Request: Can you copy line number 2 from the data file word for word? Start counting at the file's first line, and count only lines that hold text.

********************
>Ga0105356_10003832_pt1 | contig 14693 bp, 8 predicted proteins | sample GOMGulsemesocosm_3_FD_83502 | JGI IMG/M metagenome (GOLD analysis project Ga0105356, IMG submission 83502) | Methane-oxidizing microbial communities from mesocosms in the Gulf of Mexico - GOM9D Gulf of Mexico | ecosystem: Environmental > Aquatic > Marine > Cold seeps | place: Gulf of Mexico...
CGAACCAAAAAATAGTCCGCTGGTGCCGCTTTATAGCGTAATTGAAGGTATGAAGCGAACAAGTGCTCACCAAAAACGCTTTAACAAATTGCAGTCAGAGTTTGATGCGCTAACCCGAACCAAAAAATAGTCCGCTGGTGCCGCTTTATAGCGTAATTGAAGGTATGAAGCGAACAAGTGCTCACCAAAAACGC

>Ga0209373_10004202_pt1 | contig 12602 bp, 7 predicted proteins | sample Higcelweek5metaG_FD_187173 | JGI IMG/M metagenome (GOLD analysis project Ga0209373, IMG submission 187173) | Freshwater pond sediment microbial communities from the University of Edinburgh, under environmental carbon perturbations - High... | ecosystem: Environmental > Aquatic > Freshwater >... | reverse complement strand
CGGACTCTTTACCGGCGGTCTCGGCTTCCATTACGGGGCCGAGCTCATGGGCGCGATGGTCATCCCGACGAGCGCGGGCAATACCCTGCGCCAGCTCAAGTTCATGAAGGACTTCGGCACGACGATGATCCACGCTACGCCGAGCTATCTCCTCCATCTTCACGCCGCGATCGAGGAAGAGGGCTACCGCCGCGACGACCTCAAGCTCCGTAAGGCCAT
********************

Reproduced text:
CGAACCAAAAAATAGTCCGCTGGTGCCGCTTTATAGCGTAATTGAAGGTATGAAGCGAACAAGTGCTCACCAAAAACGCTTTAACAAATTGCAGTCAGAGTTTGATGCGCTAACCCGAACCAAAAAATAGTCCGCTGGTGCCGCTTTATAGCGTAATTGAAGGTATGAAGCGAACAAGTGCTCACCAAAAACGC